With playback working again it was time for another addition; digital out. After some soldering and enabling I2S on the decoder the setup was ready for test run. Hooked the monster up to an Onkyo receiver and voila.

First some details. Currently the VS1053B is configured to output a samplerate of 48 kHz (this is also the highest supported samplerate for all codecs). This goes directly into a CS8406 S/PDIF transmitter which is wired in hardware mode. A second option would be a 96 kHz I2S signal. Even though the decoder support 192 kHz it can only output it with MCLK divided by 2. The CS8406 only supports clock ratios down to 128 * Fs. For 192 kHz to work it must go down to 64 * Fs.

At the moment it only uses TOSLINK, but the final version will also have coaxial output. It’s just that I don’t have the required pulse transformer lying around.

Back to the receiver. It detects the output as a 44,1 kHz PCM signal. For a more isolated test I hooked up AKG K 701 headphones which is know for it reference like quality. And wow, what a thrill. This was simply the best sounding audio I’ve ever heard not coming from a real CD.

I could still hear some things I didn’t like (high tones), but at this time it’s unknown what the cause is. Could be the recording itself (need to compare with original CD), it could be samplerate conversion (48 kHz to 44,1 kHz), could be the setup (just think of how anal audiophiles can be about the smallest things ;)), etc. Just a matter of proper testing, listening and comparing.

Also one thing that’s bothering me is the interference the setup has on my cable TV signal (doesn’t affect HDMI). At the moment I’m just blaming all the breadboard wiring which probably acts like a small transmitter. The board is located almost directly below the inputs of the TV and since the cable signal already is very weak (some stations are half snow even without any other electronics close by), so it’s not directly a problem (not to mention the lack of programmes worth watching… but that’s another story ;))

Did you hear something?

Saturday, September 18th, 2010

The moment of truth has finally arrived; FLAC playback! After going through all the trouble of switching over to a Cortex-M3 controller and SDIO, this is a pretty gratifying moment :D

On the right you’re seeing SD card access reading 512 byte sectors (yellow) and the DREQ signal of the decoder requesting more data (blue). Playing is a 886kpbs FLAC file and just look at the space in between. That means there’s a lot of room for additional functionality.

Some quick notes about clocks;

  • SPI is running at 9 MHz
  • SDIO running at 7.2 MHz
  • Decoder running with recommended 3.5x multiplier and 1.0x addition

Well I’m off listening to some test tracks :)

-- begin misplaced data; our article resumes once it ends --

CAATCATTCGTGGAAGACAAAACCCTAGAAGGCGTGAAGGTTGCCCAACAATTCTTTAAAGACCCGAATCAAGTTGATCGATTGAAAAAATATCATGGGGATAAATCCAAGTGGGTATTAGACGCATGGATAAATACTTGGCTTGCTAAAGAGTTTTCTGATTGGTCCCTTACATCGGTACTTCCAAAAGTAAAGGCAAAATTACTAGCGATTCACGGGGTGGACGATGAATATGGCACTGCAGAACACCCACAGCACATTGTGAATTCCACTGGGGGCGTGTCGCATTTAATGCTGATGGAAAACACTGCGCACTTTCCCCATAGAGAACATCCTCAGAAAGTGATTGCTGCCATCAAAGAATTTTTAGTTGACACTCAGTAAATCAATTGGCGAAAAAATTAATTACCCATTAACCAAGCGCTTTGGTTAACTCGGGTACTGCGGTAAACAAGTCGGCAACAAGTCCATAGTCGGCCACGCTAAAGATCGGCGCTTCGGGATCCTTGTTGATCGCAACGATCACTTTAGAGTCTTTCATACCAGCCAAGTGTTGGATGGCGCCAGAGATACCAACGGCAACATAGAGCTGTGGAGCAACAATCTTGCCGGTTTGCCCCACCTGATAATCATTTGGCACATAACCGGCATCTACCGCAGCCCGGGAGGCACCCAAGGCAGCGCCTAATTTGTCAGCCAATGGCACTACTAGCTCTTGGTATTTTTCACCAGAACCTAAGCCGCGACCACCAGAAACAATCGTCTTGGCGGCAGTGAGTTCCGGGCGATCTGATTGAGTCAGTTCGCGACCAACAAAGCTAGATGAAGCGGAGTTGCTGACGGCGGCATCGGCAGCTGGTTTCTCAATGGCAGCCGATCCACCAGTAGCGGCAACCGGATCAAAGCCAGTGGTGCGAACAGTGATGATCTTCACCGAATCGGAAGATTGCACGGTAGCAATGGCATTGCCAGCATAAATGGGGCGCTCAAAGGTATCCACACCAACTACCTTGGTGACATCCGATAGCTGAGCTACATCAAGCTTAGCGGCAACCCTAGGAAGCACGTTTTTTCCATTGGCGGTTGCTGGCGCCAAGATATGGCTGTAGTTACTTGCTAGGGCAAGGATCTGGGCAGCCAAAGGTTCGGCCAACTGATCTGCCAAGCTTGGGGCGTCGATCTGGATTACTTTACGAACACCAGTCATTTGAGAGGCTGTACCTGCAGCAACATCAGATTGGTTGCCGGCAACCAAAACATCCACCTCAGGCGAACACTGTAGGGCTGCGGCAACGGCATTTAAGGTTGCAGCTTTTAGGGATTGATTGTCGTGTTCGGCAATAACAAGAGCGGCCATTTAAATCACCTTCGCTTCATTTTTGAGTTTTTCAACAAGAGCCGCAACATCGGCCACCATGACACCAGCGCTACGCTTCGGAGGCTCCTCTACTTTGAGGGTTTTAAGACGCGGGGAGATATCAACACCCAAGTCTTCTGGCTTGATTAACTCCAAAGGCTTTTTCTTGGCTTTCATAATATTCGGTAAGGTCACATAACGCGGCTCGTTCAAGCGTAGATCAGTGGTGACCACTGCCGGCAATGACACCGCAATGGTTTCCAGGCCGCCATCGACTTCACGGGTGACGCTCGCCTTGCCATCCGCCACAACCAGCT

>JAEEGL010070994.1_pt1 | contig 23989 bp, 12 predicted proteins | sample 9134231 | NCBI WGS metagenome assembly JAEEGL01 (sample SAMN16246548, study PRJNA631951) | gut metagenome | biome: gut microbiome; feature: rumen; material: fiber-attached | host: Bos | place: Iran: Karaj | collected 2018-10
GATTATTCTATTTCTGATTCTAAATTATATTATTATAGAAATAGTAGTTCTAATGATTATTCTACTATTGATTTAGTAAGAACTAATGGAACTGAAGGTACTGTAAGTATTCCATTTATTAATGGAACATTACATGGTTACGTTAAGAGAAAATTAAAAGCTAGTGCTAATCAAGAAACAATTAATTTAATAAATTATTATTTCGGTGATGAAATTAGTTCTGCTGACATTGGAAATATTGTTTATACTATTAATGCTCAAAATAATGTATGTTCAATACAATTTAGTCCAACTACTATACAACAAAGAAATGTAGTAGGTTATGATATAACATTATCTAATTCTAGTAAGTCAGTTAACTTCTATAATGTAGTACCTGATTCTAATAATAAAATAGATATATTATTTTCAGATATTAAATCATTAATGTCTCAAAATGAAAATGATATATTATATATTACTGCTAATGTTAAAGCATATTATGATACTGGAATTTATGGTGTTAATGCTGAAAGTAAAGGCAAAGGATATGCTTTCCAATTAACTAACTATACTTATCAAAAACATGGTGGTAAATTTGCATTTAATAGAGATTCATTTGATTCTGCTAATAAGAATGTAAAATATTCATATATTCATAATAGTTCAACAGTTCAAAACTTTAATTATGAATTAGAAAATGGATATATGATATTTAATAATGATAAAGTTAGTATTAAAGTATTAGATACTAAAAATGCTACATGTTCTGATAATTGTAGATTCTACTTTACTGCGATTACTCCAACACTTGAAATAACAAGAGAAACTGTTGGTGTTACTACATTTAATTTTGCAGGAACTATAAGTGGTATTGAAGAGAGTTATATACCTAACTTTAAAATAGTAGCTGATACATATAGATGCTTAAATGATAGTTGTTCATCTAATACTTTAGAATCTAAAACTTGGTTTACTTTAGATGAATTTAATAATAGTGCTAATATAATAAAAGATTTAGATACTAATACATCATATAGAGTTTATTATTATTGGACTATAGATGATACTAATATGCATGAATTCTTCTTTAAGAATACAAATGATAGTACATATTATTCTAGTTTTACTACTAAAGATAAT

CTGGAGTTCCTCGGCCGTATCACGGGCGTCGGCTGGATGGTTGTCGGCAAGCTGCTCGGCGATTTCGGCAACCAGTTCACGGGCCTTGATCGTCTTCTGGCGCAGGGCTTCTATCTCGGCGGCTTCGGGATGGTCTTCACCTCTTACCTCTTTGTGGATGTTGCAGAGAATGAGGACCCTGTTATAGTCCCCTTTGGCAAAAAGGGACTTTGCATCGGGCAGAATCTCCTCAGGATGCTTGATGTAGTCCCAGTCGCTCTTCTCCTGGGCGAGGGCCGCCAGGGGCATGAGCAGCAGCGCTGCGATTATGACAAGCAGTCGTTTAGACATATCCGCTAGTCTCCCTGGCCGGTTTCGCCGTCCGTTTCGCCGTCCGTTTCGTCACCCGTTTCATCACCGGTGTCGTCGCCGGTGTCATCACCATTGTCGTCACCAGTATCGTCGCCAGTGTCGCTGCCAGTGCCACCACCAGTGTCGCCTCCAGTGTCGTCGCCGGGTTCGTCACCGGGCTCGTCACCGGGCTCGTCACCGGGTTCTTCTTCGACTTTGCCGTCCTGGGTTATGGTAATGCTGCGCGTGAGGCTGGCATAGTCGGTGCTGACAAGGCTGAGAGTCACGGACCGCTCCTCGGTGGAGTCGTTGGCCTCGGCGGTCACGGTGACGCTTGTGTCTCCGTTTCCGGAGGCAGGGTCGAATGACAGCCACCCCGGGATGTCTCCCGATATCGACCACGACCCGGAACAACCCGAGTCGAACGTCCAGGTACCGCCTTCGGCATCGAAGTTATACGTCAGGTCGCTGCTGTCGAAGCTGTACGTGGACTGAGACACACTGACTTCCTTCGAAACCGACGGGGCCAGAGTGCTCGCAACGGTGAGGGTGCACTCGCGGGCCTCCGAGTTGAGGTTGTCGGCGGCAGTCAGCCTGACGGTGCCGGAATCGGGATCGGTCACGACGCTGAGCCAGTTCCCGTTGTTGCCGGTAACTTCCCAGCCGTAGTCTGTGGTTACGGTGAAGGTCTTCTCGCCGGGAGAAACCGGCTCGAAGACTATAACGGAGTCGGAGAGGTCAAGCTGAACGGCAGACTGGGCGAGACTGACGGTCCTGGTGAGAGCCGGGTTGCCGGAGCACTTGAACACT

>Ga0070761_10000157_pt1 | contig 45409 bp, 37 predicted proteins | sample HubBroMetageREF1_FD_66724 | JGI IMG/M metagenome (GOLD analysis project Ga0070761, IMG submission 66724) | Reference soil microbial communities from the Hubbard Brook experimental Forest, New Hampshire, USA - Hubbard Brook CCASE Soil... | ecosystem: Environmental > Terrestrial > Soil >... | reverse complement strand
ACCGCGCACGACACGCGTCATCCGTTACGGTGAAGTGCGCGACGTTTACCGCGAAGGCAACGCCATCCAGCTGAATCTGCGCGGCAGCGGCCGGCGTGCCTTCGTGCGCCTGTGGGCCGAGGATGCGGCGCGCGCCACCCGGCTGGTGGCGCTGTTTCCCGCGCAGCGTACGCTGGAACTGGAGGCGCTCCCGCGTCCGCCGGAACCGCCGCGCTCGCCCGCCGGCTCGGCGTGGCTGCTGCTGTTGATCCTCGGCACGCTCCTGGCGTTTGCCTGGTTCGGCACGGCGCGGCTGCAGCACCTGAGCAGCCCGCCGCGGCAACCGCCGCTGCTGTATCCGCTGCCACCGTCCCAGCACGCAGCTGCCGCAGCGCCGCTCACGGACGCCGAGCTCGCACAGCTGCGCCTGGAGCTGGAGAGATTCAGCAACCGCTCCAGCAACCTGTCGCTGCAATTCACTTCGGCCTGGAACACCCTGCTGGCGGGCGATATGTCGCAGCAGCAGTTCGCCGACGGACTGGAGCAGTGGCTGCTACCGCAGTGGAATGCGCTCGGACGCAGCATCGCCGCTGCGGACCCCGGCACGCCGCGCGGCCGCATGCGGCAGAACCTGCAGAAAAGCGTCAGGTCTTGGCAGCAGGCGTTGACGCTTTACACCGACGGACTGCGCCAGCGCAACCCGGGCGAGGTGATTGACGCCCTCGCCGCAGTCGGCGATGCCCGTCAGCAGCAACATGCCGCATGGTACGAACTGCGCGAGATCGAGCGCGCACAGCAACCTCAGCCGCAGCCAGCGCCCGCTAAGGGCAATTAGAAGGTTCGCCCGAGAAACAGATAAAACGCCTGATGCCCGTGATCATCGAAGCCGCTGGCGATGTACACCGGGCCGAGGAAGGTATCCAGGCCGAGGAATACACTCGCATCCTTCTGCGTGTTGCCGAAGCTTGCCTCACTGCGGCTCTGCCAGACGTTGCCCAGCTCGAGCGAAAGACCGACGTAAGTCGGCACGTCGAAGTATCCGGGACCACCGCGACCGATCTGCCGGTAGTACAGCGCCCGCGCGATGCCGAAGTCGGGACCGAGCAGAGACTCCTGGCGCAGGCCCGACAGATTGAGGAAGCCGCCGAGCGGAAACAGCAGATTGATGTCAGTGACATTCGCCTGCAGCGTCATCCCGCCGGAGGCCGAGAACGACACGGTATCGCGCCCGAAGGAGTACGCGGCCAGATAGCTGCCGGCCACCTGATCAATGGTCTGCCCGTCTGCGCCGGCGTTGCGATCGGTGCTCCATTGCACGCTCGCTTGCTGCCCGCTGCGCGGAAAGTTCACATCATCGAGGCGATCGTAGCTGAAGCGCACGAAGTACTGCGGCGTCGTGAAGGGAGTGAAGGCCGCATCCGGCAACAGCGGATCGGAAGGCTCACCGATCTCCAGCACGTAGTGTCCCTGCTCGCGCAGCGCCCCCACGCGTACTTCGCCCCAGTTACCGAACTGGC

Another milestone reached

Sunday, September 12th, 2010

Good news, SDIO is working, including an upgrade from Petit FatFs to FatFs.

Basically there were 2 problems. Some time ago I ripped some stuff from the breadboard to tidy things up a bit. Unfortunately this included a wire connecting the PSU to the right most power rail. As fate would have it this is where I attached the 3,3V of the SD card socket to a few days later. As long as the missing connection was well.. missing, the SD card was powered by the SDIO signal lines through the pull-up resistors. This resulted in unexplainable behaviour such a Kinston card to timeout at CMD8 and a Sandisk card never completing the voltage validation cycle.

The other thing were CRC errors during transfers. 25 MHz is simply too much for the current setup, which in all honesty isn’t really surprising given the long and poor connections. A real PCB and some pull-up resistor tweaking should make a speed increase possible. Currently it’s running at 4,2 MHz (simply because 0x0F is an easy to remember CLKDIV value ;)), but what this means in data throughput numbers… no idea yet.

Oh and it uses DMA, which also is a nice addition!

SDIO power up

Wednesday, September 8th, 2010

Time for a little update. SDIO code is ready and under testing, although that’s not exactly going according to plan. After sending CMD8 it times out and the fun is over. A little annoying problem, but interesting nonetheless. For example did you know what the D0 signal looks like directly after setting the power state to on? Now you do ;)

Notice the long power up / supply ramp up time and the voltage it stabilises at.

Desk meets head

Saturday, August 21st, 2010

Finally got a change to pick up the STM32 USART issue again after a few hectic days. Which wasn’t a bad thing since it offered a fresh look and I quickly found the root of the problem. The headerfile containing the list of command defines to control the player defined RESET as well. But since I hadn’t touched that file after migrating existing code to the STM32, I never thought of it. Renaming that specific define solved it all and all pieces of the puzzle fell into place.

There’s just 1 thing bothering me. Why didn’t the compiler warn about a redefinition? Even after explicitly enabling all warnings with -Wall you don’t get a redefinition error.